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Canada chooses feminine styling

Canadian fashions will usher in the new decade with a decidedly feminine approach. The narrow silhouette continues, but has added a feminine flurry of pleats. Some dresses are even flowing. There are touches of lace everywhere. Rigid construction is past history, and fall's widened shoulders are very much modified. Feminine accessories, such as pussycat bows to soften severe lines at the neck, top the fashion news. The waistline is thinly defined by narrower leather or soft fabric belts.

The odd marriage of a world crisis and short skirts seems to have appeared again. Spring is leveling the skirt to two inches below or above the knee. But one Ontario fashion expert predicts that most Canadian women will not accept the higher length.

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Suits have re-established themselves firmly. Many emphasize the shaped waistline with short boxy jackets. Other jackets ride on the hips. Suits come in various fabrics and blends for a woman's nonstop day, with no particular fabric stealing the spotlight.

Soft gray is making a strong showing in the suit parade. It has even shown up in leather, as in Montreal Leather's walking suit with side slits. However, black and cream remain the top spring colors, alone or in combinations like a black skirt and a black-and-white mix in a short jacket.

Agreeing with the general suit picture are members of the Fashion Designers Association of Canada, composed of 21 members (and 25 associates) who design signature collections.

At the association's spring capsule showing in Montreal and Toronto, its executive director, Mary Stephenson, said: "The suit figures strongly as a wardrobe basic, composed of coordinated or elegantly monochromatic separates. Jacket shapes are fitted with peplums and waist emphasis, or are short and boxy, softly squared at the shoulders." Francois Guenet of Montreal, who is a tailoring experts, showed soft, lean classic suits with modest front and back slits.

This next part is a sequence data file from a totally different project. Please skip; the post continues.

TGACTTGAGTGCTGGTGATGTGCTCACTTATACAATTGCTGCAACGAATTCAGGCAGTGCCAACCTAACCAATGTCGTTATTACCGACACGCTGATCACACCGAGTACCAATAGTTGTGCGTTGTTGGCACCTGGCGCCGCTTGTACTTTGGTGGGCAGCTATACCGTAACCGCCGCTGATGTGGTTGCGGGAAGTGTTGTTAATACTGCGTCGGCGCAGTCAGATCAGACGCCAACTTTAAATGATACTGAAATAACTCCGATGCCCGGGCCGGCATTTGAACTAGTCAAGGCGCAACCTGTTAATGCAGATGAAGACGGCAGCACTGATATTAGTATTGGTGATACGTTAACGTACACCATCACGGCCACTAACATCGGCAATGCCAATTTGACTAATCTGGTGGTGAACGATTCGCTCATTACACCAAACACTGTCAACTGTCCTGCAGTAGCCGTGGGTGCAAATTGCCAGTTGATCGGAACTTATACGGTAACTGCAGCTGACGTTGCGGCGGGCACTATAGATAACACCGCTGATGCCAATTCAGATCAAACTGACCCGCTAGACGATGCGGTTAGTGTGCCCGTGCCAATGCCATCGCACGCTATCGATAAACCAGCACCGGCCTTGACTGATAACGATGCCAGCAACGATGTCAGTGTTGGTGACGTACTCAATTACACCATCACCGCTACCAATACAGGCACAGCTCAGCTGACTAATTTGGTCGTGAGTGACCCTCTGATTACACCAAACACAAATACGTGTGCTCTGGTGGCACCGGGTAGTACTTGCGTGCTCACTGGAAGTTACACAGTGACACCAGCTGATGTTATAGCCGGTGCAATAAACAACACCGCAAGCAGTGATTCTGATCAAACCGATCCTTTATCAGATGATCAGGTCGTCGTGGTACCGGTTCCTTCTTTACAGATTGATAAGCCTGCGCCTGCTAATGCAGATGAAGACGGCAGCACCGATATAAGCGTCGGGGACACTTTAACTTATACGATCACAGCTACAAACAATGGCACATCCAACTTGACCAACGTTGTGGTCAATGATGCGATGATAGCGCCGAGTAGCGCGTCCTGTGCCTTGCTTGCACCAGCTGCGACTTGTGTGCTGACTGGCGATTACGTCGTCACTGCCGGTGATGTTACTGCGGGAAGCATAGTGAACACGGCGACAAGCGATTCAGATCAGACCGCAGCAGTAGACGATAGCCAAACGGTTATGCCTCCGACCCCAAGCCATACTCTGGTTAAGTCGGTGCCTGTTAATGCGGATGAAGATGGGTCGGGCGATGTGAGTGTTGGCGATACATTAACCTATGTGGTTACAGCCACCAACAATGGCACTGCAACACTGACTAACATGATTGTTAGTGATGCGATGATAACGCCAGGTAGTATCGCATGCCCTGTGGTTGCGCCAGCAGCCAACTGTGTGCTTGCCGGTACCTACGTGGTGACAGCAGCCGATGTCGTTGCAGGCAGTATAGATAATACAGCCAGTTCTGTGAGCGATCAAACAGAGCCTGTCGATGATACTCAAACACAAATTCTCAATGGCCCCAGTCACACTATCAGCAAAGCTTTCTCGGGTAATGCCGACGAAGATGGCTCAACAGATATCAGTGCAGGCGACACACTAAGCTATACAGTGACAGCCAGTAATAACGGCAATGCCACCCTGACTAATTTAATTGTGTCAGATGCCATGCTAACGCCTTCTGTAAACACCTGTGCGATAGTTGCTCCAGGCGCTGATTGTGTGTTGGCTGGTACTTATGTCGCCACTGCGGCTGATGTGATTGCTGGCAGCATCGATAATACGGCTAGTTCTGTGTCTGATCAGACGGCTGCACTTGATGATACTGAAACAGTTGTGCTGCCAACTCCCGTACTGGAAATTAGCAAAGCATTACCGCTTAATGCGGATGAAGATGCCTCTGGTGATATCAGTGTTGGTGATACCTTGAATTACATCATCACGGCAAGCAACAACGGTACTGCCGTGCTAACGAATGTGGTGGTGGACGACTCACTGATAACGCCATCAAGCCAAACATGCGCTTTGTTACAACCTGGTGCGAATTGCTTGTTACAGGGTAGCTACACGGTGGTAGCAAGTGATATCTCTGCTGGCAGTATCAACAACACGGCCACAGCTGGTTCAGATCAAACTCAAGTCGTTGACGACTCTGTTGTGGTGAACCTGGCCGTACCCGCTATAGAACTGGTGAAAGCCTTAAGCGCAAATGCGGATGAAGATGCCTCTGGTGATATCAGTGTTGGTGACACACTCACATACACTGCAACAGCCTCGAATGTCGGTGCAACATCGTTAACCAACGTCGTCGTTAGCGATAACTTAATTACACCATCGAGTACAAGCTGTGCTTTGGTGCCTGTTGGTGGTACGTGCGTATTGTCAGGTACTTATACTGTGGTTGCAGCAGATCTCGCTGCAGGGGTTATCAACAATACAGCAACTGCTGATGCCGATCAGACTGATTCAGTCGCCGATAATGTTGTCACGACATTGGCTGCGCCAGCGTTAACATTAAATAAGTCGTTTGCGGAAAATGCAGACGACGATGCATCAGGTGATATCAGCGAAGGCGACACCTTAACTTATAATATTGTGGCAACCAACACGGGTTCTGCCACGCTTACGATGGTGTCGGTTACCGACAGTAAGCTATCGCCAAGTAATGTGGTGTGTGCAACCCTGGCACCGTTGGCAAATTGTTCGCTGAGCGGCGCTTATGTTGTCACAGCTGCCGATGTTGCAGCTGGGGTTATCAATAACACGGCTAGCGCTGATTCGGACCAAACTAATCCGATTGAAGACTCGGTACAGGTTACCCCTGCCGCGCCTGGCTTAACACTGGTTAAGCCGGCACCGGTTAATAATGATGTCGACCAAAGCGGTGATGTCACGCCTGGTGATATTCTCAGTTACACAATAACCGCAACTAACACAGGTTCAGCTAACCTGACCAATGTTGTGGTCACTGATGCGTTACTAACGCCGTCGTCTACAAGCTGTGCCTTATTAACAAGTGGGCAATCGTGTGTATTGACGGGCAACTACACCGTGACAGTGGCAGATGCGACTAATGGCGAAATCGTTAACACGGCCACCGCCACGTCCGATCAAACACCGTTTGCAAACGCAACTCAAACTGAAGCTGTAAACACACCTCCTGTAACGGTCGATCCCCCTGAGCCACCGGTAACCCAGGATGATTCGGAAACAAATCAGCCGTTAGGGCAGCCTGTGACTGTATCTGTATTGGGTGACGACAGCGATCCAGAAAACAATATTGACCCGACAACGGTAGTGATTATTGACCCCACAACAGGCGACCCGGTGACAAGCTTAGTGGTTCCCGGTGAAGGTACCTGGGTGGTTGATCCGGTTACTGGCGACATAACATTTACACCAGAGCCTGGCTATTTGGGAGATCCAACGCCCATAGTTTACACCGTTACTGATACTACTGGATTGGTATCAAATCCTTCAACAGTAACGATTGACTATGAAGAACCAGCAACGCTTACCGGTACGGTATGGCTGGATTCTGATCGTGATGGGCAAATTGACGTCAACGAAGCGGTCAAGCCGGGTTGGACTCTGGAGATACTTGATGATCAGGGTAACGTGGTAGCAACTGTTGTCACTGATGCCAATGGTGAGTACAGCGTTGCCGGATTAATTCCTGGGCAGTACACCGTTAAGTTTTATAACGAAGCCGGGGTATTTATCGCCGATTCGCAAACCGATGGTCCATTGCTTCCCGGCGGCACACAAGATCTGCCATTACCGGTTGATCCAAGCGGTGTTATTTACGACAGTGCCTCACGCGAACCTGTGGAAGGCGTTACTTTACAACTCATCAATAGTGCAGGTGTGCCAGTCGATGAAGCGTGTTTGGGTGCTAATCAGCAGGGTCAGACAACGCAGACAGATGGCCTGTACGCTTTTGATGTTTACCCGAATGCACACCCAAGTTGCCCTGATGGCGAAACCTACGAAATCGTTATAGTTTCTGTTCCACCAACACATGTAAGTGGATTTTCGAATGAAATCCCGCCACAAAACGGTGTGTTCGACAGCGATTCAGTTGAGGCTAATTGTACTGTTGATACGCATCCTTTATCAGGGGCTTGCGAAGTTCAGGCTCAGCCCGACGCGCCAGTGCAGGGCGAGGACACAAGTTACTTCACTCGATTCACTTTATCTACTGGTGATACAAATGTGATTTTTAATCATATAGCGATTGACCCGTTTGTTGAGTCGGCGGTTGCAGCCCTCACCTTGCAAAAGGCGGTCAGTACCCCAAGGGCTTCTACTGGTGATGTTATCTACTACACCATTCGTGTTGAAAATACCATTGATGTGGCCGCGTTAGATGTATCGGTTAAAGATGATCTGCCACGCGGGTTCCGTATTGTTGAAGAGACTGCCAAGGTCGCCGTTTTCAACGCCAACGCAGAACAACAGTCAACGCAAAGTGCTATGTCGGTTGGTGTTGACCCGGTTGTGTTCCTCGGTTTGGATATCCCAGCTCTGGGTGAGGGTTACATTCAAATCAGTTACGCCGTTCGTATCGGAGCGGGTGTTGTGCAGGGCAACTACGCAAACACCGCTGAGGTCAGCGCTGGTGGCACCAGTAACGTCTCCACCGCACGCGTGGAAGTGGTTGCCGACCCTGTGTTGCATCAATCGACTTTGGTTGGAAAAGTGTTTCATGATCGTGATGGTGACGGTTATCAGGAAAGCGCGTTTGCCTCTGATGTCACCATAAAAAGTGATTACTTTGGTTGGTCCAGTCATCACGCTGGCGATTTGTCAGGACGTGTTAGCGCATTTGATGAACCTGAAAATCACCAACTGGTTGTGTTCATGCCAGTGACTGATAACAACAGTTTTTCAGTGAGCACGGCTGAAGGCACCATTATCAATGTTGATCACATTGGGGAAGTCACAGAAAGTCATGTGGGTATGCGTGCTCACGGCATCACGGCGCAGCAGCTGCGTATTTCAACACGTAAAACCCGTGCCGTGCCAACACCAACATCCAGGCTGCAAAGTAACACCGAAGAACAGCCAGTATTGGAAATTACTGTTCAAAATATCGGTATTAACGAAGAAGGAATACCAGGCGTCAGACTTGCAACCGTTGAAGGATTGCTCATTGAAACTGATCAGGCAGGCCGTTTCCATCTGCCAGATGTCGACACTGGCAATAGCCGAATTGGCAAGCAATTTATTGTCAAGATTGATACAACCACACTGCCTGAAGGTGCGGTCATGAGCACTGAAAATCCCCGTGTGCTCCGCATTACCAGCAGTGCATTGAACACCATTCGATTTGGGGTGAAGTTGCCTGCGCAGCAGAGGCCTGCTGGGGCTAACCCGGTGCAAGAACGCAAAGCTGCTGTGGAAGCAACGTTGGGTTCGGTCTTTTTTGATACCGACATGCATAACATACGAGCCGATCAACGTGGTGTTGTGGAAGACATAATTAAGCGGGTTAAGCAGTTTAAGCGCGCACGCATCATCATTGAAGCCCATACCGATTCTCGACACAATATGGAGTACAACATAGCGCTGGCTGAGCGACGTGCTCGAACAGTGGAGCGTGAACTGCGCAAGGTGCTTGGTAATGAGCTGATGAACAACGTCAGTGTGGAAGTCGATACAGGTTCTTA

In spring dresses, Leo Chevalier of Montreal (honored two years ago with the Order of Canada) featured arched shoulders in two floral prints with loose tops. One in bright yellow was edged in orange along the front slit. The other, in red floral, was wrap-skirted with flashes of colored lining. Hugh Garber of Toronto liked the new flow skirt in a pink-blue dotted fabric with gray jacket, blue lined.

The chemise is slowly making a return in a shorter, newer version, even appearing in chiffon.

In a sportswear, color is taking on a brighter look as a striped sweater, blue knickers, and a yellow jacket or a strapless purple playsuit with a red leather belt. Gabriel Levy of Vancouver, British Columbia, brought contrast colors to leather with a reddish leather skirt, a yellow suede top, and a lilac leather jacket. Linda Lindstorm of Toronto had a startling combination for evening in a tight-legged black jumpsuit covered by a pink, green, and black chiffon wrap coat or a wildly colored chiffon dress.

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Although black and white still dominate the spring color spectrum, they are often accented with bright colors. Even John Warden of Montreal has combined his usual spring white of beige with bright red and purple. Popular colors on their own include shades of strawberry pink, daffodil yellow, mauve, and turquoise. Rainwear was especially colorful in the Onatrio Fashion Exhibitors' rain segment, with several purple and lilac iridescent models. Prints are strong in full-blown patterns.


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